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She also seems as wizened as a decade-old ginseng root. 🙂

The flaming skulls-on-poles popping off in the first panel? Creepy!
Nice pacing throughout. The eyeing of the washed plates and the broom are a nice centering device. Twelve! Panels! On the page! And very well composed.

I was kicking myself during thumbnailing trying to fit in too much stuff on one page – but I’m glad it’s worked out nicely. The skulls are actually coming in to land, as they were swooping around with the witch at the end of the previous page. Might need to make that clearer.

Really old people are actually kind of fun to draw. Wrinkles! Wrinkles everywhere! 😀

Well, I’m glad you didn’t hurt yourself with the kicking-while-thumbnailing. (When I do that, I risk brain damage, ifyouknowwhatimean 🙂 ) And I hadn’t noticed the hand-wave in panel 11—I’ll compliment that as well. I don’t recall seeing you do that before. A tricky thing to do in black-and-white.

“That awful girl” has a name, and that name is either Jain or Gretel. Calling it now!

Bzzzt, sorry, try again. 😀

It’s to do with a snippet of in-world folklore about the Bog Witch. The short version is that the daughter of a lowly woodcutter got kicked out of her home by her wicked stepmother, and found the Bog Witch’s house. Through wits and cleverness she managed to earn a boon from the witch and asked for lovely hair – which then caught the eye of the handsome prince, they were married, etc.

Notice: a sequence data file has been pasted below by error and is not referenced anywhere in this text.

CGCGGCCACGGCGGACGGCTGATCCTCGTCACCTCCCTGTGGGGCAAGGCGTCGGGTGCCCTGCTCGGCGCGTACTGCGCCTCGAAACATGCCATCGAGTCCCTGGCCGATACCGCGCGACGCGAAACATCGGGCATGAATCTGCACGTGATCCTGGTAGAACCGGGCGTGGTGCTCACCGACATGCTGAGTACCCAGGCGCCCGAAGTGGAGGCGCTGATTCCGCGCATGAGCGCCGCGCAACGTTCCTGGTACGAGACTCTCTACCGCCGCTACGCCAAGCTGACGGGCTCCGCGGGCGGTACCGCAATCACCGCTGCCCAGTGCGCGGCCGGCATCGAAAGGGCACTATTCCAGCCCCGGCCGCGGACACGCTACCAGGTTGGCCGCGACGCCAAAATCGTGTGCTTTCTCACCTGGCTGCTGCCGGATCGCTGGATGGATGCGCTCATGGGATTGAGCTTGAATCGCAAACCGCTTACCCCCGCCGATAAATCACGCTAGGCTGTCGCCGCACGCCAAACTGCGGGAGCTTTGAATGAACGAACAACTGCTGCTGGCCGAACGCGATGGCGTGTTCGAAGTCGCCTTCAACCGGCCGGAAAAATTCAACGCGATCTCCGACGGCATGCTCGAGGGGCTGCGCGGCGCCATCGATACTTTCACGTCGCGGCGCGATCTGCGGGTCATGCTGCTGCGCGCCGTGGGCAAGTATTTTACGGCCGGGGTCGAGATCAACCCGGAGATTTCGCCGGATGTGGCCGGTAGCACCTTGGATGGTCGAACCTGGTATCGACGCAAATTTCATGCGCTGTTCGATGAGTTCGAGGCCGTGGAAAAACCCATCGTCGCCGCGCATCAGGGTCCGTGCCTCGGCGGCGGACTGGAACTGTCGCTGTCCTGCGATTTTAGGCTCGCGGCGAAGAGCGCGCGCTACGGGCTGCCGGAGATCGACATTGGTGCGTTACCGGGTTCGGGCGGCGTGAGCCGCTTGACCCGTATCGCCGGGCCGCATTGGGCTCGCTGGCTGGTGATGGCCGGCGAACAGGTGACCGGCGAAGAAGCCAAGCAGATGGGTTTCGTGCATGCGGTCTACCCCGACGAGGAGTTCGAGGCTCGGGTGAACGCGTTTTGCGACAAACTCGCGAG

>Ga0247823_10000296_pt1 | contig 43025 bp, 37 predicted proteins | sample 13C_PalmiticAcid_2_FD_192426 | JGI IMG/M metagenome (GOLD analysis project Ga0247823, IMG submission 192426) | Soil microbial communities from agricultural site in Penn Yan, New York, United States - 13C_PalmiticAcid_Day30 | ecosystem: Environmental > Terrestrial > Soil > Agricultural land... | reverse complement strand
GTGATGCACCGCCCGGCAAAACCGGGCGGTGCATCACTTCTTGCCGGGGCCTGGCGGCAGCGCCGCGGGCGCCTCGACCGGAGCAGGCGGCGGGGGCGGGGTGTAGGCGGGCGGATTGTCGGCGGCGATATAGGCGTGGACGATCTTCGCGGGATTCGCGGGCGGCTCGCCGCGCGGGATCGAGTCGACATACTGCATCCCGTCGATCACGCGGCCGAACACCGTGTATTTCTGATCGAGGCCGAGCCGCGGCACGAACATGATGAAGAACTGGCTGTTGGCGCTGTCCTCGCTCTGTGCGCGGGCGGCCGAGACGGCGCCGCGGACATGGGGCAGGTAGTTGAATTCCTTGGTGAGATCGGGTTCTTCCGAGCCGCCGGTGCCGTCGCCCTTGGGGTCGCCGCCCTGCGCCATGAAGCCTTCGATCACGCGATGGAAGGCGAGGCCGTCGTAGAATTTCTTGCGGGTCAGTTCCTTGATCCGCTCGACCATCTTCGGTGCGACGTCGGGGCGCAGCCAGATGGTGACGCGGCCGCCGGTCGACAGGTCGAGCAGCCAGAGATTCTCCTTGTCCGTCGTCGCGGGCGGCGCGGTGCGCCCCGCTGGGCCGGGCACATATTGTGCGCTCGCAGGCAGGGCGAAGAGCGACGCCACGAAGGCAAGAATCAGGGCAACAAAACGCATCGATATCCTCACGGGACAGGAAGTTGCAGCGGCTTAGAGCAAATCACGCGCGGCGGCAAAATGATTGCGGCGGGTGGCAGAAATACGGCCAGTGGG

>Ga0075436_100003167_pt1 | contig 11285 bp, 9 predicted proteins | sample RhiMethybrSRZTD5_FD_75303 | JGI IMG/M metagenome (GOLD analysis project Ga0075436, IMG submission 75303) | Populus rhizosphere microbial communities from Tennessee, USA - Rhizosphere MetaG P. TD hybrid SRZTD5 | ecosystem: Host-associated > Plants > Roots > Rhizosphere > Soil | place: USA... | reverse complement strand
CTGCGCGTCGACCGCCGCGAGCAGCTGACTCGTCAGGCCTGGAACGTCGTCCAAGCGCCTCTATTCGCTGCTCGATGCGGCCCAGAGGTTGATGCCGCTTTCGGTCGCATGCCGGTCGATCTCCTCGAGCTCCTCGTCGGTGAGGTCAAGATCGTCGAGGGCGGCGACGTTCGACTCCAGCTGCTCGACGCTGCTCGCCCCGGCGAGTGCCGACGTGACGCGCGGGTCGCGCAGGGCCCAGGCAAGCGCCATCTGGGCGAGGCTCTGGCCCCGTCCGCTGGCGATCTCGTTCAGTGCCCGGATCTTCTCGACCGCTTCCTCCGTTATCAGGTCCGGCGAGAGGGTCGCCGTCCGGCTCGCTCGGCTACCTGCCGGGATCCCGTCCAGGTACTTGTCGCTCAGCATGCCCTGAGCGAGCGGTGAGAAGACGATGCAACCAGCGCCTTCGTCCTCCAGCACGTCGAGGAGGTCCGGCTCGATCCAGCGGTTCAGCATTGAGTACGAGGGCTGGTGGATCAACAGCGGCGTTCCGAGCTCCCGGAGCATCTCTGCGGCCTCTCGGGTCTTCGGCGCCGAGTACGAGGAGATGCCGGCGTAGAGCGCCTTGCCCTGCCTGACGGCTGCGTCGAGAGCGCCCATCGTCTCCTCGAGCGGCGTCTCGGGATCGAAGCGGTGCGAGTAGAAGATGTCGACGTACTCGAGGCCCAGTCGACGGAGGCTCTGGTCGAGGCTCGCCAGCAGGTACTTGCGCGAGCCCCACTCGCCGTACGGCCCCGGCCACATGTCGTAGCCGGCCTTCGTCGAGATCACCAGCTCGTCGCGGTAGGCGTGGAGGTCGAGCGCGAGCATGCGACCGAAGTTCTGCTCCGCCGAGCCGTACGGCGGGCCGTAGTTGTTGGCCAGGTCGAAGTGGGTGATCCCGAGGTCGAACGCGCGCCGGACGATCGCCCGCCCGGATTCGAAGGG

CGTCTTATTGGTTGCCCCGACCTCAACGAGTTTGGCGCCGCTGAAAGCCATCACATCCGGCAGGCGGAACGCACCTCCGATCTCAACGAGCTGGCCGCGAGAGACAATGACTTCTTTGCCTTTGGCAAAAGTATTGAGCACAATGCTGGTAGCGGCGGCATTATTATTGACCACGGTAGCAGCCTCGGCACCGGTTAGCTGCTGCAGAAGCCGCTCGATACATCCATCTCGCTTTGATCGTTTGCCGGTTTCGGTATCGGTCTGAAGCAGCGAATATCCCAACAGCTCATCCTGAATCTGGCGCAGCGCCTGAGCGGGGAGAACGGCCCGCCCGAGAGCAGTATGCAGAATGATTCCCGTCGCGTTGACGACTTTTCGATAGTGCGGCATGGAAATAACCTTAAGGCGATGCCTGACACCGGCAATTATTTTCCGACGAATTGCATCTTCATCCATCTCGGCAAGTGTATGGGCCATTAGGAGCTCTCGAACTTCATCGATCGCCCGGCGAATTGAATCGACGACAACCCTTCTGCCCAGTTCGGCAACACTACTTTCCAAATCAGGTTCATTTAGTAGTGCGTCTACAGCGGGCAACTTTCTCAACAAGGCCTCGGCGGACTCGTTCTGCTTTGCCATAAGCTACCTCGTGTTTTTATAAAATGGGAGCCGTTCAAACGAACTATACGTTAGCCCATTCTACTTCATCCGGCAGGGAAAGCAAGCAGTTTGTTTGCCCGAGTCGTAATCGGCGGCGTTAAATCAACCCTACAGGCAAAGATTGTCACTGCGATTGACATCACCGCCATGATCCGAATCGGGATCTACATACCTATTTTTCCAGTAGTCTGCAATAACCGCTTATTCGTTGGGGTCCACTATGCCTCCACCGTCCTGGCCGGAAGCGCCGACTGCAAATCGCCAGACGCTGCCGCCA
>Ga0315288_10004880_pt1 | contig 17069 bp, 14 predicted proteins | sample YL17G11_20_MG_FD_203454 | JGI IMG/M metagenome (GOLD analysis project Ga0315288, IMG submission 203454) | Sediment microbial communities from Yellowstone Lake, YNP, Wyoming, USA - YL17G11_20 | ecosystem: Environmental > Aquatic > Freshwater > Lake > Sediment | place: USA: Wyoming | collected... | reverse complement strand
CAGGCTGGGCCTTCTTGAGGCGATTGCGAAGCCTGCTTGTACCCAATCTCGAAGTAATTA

That’s how the story goes, anyway. 🙂

Oh my, I love the bog witch! Her look, and her attitude – she’s clearly a very practical old horror, who understands the value of good help. And I agree with dadman: the flaming skulls are a great trick, one that I’ll have to remember!

I can’t help but think of the Dread Pirate Roberts, though. “Good job boy, I’ll probably make soup of you in the morning,” and then years pass and he inherits the role of Bog Witch 🙂

Not boiling him up right away is to do with certain unspoken rules of the fey realms – the balance of gifts and favours is Serious Business. If he’d just made himself at home then he’d be indebted, and she could do what she liked with him. He cleaned and tidied, though, so that counts as a favour and she’s the one indebted – and thus obliged to let him stay the night.

If Aled’s lucky he might survive. The witch is ancient and tricksy, though, so he’ll have to stay on his toes.

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